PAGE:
acquire for new parks. Seven miles of trail have been built
to date and another 10 may be added in connector trails.
The BeltLine goes through every kind of neighborhood,
from wealthiest to the poorest. The East Side Trail and historic Fourth Ward Park are in what was, in 2009, one of
the highest crime zones in the city. Today, over the last 36
months, there has been just a total of 18 crimes reported.
Morris said that has come through a lot of effort and
also the fact that 1.3 million people used the 2.3-mile
section that we built. We have our own police precinct
that specializes in patrolling and serving the BeltLine
— both built and unbuilt segments and adjacent parks.
The specially trained police patrol in bicycle teams
and work with fire and rescue units. “In a way, they
have become the face of the BeltLine for a lot of the
community,” he said. “It’s sort of like having our own
mounted patrol. People like having their photos taken
with the bike cops. They put additional eyes on the corri-
dor. With them around, people know it’s safe and secure.”
Come November, Atlantans will vote on two ballot ini-
tiatives to fund much of the BeltLine, its operating costs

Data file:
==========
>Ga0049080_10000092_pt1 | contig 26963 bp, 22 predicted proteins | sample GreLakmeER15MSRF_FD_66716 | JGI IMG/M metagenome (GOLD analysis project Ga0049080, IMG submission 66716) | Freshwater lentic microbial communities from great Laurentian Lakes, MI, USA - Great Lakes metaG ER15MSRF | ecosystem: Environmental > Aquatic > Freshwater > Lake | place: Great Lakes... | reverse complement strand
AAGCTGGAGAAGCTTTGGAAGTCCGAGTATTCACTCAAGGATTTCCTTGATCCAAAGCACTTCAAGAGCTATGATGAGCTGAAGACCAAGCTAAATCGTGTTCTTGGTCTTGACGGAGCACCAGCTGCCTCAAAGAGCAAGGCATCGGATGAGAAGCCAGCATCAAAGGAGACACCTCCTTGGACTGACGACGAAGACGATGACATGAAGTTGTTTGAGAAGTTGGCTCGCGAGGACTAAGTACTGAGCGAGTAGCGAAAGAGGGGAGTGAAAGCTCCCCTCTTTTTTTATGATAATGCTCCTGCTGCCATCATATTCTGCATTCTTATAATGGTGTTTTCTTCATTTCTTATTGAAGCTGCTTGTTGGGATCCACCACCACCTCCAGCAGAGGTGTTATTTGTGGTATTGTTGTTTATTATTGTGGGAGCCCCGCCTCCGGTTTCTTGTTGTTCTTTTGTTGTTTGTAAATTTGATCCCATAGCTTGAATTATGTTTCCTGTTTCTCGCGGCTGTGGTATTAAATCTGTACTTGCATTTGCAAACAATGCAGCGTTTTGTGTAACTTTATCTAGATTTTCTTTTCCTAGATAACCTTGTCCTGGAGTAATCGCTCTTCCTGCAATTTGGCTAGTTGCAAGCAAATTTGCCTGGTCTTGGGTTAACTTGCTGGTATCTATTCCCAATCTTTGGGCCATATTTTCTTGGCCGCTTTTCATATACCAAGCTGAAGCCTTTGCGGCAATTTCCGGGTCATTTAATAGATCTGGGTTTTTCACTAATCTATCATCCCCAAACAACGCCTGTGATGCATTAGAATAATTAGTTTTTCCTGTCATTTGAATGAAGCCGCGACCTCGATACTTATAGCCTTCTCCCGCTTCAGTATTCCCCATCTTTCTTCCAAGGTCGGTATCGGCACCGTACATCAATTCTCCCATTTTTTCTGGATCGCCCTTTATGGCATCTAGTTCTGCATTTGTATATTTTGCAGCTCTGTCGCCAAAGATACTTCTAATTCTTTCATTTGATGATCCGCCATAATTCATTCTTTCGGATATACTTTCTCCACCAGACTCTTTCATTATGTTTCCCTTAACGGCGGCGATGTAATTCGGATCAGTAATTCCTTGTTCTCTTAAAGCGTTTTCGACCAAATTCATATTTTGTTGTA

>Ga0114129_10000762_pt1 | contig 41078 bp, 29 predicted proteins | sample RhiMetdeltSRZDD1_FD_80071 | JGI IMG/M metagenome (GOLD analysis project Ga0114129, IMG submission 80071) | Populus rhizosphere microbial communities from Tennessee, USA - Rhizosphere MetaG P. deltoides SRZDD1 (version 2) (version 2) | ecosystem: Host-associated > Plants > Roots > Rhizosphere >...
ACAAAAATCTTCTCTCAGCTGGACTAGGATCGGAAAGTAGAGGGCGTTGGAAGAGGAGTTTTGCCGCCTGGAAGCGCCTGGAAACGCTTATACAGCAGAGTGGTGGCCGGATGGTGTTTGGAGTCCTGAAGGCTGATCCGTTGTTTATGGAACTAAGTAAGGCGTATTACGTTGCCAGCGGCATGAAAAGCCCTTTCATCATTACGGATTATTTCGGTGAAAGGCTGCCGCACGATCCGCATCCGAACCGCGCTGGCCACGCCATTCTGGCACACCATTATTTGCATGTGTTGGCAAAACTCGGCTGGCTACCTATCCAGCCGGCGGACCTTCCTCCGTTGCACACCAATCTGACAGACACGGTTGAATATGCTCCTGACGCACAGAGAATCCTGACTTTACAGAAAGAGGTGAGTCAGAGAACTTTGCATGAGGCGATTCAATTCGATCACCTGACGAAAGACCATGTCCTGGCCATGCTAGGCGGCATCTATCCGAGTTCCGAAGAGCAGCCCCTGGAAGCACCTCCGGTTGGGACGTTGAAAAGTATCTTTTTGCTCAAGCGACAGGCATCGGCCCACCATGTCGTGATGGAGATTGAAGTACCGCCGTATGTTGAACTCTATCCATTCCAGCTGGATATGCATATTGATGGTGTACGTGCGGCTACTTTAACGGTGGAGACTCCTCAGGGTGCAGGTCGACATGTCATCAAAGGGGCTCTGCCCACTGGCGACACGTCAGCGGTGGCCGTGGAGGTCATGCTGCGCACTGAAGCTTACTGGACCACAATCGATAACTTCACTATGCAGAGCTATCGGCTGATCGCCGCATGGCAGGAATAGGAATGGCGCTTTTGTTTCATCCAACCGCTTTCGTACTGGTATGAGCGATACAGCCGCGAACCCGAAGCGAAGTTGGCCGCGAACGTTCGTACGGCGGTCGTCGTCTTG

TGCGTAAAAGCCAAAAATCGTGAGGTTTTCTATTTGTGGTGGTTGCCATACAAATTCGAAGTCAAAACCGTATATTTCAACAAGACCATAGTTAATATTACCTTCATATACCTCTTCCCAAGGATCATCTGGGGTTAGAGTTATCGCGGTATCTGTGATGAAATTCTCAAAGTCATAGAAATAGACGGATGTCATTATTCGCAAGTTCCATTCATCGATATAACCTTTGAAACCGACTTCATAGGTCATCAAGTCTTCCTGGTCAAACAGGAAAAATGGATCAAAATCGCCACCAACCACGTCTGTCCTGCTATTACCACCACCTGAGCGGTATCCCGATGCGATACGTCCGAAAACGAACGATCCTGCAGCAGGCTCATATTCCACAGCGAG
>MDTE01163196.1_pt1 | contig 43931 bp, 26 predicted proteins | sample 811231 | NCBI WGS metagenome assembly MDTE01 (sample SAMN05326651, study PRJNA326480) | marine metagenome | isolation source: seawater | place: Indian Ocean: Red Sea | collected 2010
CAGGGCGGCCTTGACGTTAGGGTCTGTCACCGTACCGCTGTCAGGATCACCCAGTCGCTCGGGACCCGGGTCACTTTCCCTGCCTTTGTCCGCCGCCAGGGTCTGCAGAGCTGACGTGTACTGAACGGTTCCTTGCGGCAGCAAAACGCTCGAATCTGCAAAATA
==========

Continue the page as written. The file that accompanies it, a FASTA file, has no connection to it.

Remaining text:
and build and run a crosstown streetcar network. Com-
bined, the cost would be more than $2.5 billion.
Morris said he is optimistic they will pass.
“The community really has decided this is something that
is important — enough so that elected officials have put
it on the ballot to ask voters if it is something that they
should go ahead and fund their share of,” he said.
The 11th Street Bridge Park in D.C.
In Washington D.C., Scott Kratz, executive director of
Building Bridges Across the River (BBAR), said 700 meetings have been held since 2012 in neighborhoods on both
sides of the proposed 11th Street Bridge Park.
He said a key part of the project is the Equitable Development Plan aimed at making sure the new park — built
on piers left over from a now demolished bridge — benefits the lower-income, east side of the river. BBAR
runs the Town Hall Education Arts Recreation Campus
(THEARC) in the east side’s Ward 8, which is 98 percent African-American.
“The communities on the opposite sides of the Anacostia River couldn’t be more different,” he said. “The west
side has the booming Navy Yard and Capitol Hill, while
the communities east of the river have historically been
under-invested. There is about a $390,000 difference in
the value of homes on one side of the river and the other.
And a $70,000 difference in annual household income.
So a pretty stark discrepancy.”
Stan Jackson is president and CEO of the Anacostia Economic Development Corp., which is based on the east
side of the river. He said the “inclusivity” of the planners
was well received.
“Our [east side] community will experience some transformation because of this project, and that needs to be
jelled into a continuum that can do something about the
wide disparities that exist in education, income, jobs and
housing. The bridge park can be a catalyst to stimulate
development and progress.”
Courtesy of Atlanta BeltLine
The police have become the
face of the BeltLine to a lot
of the community.